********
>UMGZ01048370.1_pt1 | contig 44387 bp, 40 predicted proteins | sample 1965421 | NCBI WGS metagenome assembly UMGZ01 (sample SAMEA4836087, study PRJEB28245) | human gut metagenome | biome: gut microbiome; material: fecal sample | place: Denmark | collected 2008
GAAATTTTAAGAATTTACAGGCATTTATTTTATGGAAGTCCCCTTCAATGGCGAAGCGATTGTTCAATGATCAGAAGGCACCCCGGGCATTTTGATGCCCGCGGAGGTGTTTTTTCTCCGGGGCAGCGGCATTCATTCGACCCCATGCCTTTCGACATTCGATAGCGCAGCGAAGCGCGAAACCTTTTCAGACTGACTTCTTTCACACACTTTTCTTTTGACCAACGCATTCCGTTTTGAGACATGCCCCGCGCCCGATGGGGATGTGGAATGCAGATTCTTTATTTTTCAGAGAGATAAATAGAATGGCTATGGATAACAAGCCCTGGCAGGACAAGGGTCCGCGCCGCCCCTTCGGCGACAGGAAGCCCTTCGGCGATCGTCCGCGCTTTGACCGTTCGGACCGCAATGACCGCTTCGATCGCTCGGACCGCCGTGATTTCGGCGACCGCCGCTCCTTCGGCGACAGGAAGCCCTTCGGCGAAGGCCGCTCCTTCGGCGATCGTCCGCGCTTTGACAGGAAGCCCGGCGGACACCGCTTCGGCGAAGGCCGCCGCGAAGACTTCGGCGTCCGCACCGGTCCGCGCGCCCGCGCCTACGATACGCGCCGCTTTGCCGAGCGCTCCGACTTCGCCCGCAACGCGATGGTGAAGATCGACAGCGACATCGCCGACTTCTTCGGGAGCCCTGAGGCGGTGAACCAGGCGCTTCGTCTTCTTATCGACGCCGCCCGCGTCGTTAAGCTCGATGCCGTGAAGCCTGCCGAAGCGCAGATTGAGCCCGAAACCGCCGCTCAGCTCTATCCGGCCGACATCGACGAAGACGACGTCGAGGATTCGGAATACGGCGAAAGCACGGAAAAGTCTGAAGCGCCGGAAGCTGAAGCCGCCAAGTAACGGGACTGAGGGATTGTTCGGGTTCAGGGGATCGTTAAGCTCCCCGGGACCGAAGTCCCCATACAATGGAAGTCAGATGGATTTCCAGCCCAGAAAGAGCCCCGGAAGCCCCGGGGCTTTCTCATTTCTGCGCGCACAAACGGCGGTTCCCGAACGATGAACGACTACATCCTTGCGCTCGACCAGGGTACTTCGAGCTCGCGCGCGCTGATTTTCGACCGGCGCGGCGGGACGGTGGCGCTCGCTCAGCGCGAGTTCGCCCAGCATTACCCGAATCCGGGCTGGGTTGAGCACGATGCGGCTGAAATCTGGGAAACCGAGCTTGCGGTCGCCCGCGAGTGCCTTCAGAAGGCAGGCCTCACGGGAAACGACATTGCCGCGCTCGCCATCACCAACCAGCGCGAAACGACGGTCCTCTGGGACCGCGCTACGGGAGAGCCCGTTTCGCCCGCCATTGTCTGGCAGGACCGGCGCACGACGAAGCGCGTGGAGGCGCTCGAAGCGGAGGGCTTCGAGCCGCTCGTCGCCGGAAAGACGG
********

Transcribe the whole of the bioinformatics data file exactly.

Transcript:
>UMGZ01048370.1_pt1 | contig 44387 bp, 40 predicted proteins | sample 1965421 | NCBI WGS metagenome assembly UMGZ01 (sample SAMEA4836087, study PRJEB28245) | human gut metagenome | biome: gut microbiome; material: fecal sample | place: Denmark | collected 2008
GAAATTTTAAGAATTTACAGGCATTTATTTTATGGAAGTCCCCTTCAATGGCGAAGCGATTGTTCAATGATCAGAAGGCACCCCGGGCATTTTGATGCCCGCGGAGGTGTTTTTTCTCCGGGGCAGCGGCATTCATTCGACCCCATGCCTTTCGACATTCGATAGCGCAGCGAAGCGCGAAACCTTTTCAGACTGACTTCTTTCACACACTTTTCTTTTGACCAACGCATTCCGTTTTGAGACATGCCCCGCGCCCGATGGGGATGTGGAATGCAGATTCTTTATTTTTCAGAGAGATAAATAGAATGGCTATGGATAACAAGCCCTGGCAGGACAAGGGTCCGCGCCGCCCCTTCGGCGACAGGAAGCCCTTCGGCGATCGTCCGCGCTTTGACCGTTCGGACCGCAATGACCGCTTCGATCGCTCGGACCGCCGTGATTTCGGCGACCGCCGCTCCTTCGGCGACAGGAAGCCCTTCGGCGAAGGCCGCTCCTTCGGCGATCGTCCGCGCTTTGACAGGAAGCCCGGCGGACACCGCTTCGGCGAAGGCCGCCGCGAAGACTTCGGCGTCCGCACCGGTCCGCGCGCCCGCGCCTACGATACGCGCCGCTTTGCCGAGCGCTCCGACTTCGCCCGCAACGCGATGGTGAAGATCGACAGCGACATCGCCGACTTCTTCGGGAGCCCTGAGGCGGTGAACCAGGCGCTTCGTCTTCTTATCGACGCCGCCCGCGTCGTTAAGCTCGATGCCGTGAAGCCTGCCGAAGCGCAGATTGAGCCCGAAACCGCCGCTCAGCTCTATCCGGCCGACATCGACGAAGACGACGTCGAGGATTCGGAATACGGCGAAAGCACGGAAAAGTCTGAAGCGCCGGAAGCTGAAGCCGCCAAGTAACGGGACTGAGGGATTGTTCGGGTTCAGGGGATCGTTAAGCTCCCCGGGACCGAAGTCCCCATACAATGGAAGTCAGATGGATTTCCAGCCCAGAAAGAGCCCCGGAAGCCCCGGGGCTTTCTCATTTCTGCGCGCACAAACGGCGGTTCCCGAACGATGAACGACTACATCCTTGCGCTCGACCAGGGTACTTCGAGCTCGCGCGCGCTGATTTTCGACCGGCGCGGCGGGACGGTGGCGCTCGCTCAGCGCGAGTTCGCCCAGCATTACCCGAATCCGGGCTGGGTTGAGCACGATGCGGCTGAAATCTGGGAAACCGAGCTTGCGGTCGCCCGCGAGTGCCTTCAGAAGGCAGGCCTCACGGGAAACGACATTGCCGCGCTCGCCATCACCAACCAGCGCGAAACGACGGTCCTCTGGGACCGCGCTACGGGAGAGCCCGTTTCGCCCGCCATTGTCTGGCAGGACCGGCGCACGACGAAGCGCGTGGAGGCGCTCGAAGCGGAGGGCTTCGAGCCGCTCGTCGCCGGAAAGACGG